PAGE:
September 10, 2012
Jen Horton, Policy and Planning Fellow, US EPA, for the Smart Growth Network
Think about this: as someone interested in achieving a healthier community, integrating smart growth approaches, and/or incorporating sustainable design in your own community, how often do you reach the people you want to? Engaging a large percentage of a community in new community plans and visions is a goal of many local planners, government leaders, and organizations. However, bringing together an inclusive group of citizens that represent an entire community is no small task. Because of this difficulty, many people are trying to find easier ways to engage entire communities in planning processes.
Jennifer Hurley, an urban planner with Hurley-Franks & Associates in Philadelphia, facilitates public engagement in planning and development. Hurley says the most important challenge communities will face in the future is increasing capacity for community dialogue and collaborative decision-making to better address complex issues.
Below is her submission entitled, “Collaborative Decision-Making: The Killer App”
'The truth about communities is that there's always the next big issue. This year it might be saving farmland, cleaning up contaminated land, building affordable housing, protecting groundwater, or creating jobs. But whatever problem we tackle, whatever cool thing that happens, there will always be another "big thing" we need to wrestle with to create the places we want our communities to become. What all of these issues have in common is that they are complex, the conversations can be contentious, and it takes many hands to solve the problem and make a change for the better. Government, residents, businesses, advocates, non-profits, and many others all have important contributions to make.
The "next big thing" that would be the killer app for making our communities better is collaborative decision-making. We need new forums, better tools, and more community capacity for talking about the things that really matter, for understanding important trade-offs, and for coming to enough agreement that we can move forward.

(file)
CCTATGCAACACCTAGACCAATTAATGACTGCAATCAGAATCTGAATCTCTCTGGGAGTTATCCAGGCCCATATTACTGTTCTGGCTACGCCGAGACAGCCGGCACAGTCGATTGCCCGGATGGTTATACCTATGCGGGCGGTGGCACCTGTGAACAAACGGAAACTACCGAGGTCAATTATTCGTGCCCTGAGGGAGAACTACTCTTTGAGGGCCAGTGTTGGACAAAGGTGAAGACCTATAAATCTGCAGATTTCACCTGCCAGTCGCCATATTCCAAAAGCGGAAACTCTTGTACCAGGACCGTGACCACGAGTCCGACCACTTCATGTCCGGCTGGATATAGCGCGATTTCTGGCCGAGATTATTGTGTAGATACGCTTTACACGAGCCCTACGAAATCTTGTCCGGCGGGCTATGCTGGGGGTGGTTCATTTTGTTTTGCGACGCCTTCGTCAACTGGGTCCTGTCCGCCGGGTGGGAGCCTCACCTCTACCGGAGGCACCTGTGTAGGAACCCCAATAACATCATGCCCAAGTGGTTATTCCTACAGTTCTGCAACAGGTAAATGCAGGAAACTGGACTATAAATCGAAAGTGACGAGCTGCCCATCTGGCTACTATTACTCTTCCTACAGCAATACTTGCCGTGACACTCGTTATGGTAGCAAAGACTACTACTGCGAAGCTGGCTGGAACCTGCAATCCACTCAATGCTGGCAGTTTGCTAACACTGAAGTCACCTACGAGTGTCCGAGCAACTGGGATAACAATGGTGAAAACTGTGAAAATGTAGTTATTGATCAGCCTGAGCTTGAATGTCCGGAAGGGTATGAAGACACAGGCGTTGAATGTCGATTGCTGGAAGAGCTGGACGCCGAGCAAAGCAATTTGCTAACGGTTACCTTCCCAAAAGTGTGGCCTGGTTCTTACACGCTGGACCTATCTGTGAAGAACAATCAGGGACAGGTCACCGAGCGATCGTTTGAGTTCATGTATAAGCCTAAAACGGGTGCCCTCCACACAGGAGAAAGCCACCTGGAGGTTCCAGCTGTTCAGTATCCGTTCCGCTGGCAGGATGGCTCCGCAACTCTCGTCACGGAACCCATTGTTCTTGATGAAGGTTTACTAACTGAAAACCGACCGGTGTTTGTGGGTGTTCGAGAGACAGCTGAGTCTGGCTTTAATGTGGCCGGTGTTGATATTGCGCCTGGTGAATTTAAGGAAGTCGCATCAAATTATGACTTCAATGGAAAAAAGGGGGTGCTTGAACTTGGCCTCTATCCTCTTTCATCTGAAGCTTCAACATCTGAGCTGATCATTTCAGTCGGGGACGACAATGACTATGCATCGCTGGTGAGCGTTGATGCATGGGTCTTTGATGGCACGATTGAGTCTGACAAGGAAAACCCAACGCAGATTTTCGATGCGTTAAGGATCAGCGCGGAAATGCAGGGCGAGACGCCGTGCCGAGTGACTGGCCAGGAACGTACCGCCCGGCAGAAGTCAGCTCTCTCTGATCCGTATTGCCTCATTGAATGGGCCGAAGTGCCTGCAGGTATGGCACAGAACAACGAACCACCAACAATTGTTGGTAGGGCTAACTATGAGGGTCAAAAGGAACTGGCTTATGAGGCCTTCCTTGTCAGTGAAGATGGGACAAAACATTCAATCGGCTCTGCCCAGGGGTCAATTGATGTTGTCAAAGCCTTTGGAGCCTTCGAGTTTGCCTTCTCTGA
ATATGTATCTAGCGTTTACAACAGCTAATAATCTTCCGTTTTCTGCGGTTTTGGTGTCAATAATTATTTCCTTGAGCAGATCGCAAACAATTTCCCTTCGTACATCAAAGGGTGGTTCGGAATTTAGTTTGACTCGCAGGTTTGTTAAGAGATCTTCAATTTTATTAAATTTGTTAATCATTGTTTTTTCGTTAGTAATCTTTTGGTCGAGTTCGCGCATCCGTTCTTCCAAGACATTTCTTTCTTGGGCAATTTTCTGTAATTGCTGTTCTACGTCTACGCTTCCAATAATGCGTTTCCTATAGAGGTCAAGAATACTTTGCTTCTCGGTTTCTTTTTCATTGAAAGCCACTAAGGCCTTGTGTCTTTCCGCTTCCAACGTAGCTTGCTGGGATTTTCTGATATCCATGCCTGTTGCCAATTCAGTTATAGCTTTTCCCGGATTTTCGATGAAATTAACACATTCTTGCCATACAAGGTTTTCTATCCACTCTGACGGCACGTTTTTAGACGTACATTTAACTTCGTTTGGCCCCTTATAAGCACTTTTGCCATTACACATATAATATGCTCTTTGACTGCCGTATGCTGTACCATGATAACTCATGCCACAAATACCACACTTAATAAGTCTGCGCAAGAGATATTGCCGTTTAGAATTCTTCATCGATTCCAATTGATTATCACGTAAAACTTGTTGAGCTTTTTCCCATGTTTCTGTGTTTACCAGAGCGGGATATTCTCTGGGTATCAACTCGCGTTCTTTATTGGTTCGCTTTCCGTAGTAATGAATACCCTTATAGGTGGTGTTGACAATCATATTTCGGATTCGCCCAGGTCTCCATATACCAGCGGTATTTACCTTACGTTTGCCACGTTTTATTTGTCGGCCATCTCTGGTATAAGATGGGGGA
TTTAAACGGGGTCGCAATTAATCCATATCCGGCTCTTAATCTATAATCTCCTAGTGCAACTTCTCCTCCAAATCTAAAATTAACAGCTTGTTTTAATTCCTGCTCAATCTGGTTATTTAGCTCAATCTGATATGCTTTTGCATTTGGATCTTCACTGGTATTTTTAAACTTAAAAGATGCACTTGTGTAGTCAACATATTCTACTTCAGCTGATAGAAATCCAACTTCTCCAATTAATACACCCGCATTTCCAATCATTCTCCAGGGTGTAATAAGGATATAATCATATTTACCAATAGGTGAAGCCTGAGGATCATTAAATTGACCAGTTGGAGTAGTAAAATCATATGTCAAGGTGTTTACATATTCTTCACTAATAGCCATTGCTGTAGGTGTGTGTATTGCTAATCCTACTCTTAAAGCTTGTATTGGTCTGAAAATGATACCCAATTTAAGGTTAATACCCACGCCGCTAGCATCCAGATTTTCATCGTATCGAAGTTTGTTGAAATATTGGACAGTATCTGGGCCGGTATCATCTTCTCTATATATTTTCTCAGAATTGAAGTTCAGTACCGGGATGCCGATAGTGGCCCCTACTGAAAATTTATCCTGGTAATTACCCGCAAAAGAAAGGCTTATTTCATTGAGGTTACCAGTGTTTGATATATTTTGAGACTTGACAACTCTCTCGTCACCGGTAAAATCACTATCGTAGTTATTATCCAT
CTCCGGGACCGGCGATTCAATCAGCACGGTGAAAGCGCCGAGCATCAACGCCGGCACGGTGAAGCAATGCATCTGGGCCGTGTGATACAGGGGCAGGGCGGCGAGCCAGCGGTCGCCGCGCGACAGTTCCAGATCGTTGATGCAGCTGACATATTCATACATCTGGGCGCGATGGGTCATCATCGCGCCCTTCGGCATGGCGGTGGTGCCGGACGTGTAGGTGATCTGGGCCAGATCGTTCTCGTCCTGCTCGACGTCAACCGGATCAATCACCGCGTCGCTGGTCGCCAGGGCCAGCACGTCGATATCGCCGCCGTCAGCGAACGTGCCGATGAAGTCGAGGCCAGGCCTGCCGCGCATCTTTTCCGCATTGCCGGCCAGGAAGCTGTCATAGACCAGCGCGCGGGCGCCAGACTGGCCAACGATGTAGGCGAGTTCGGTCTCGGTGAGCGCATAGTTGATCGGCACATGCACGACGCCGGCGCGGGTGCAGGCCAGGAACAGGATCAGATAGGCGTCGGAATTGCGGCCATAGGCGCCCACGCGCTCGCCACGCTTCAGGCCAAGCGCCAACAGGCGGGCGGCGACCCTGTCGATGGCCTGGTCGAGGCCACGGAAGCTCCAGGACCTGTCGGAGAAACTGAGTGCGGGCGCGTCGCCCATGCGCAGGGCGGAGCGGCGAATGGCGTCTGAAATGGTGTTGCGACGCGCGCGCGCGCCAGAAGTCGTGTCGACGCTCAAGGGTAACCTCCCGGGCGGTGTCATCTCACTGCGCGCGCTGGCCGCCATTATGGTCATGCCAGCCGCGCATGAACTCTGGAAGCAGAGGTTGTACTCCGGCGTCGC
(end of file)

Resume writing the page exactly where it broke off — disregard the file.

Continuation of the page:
Communities everywhere are experimenting with new tools and new processes for shepherding community discussions about the future of place. Decatur, Georgia used study circles to address contentious issues like school board elections, zoning battles, and gentrification. One ward in Chicago used participatory budgeting to set priorities for local infrastructure investments. Urban designers around the country are using charrettes to engage the full spectrum of stakeholders in neighborhood and regional planning, brownfields redevelopment, and zoning reform. New tools for virtual engagement and participation are sprouting like mushrooms.
We can't know what big issue we'll face next year or twenty years from now. If the past is any guide, the only thing we can be sure of is that tomorrow's issues are likely to be more complex, more difficult, and involve more people than today's. The most important issue for our communities to tackle now is to build that collaborative decision-making muscle, so we have more ability to tackle those hairy issues in the future.'
One online tool that is making it easier to engage multiple voices in decision-making is the website MindMixer.com. The team at MindMixer bases its work on the belief that civic engagement can be implemented more effectively. To achieve this, MindMixer developed an online public participation forum that moved beyond the traditional community meeting where participants had to show up in person. With the online option for public involvement, citizens can access and share ideas, solve challenges, and engage with local leaders. MindMixer is just one example of ways people are trying to create new forms of community engagement. [video:youtube:BZWbpCWfF2c]
If you have tried to develop more meaningful public decision-making processes, are there specific planning practices that worked better to engage a more diverse subset of the community? How do we move past traditional public input sessions that often cannot be as collaborative and engaging as we would like?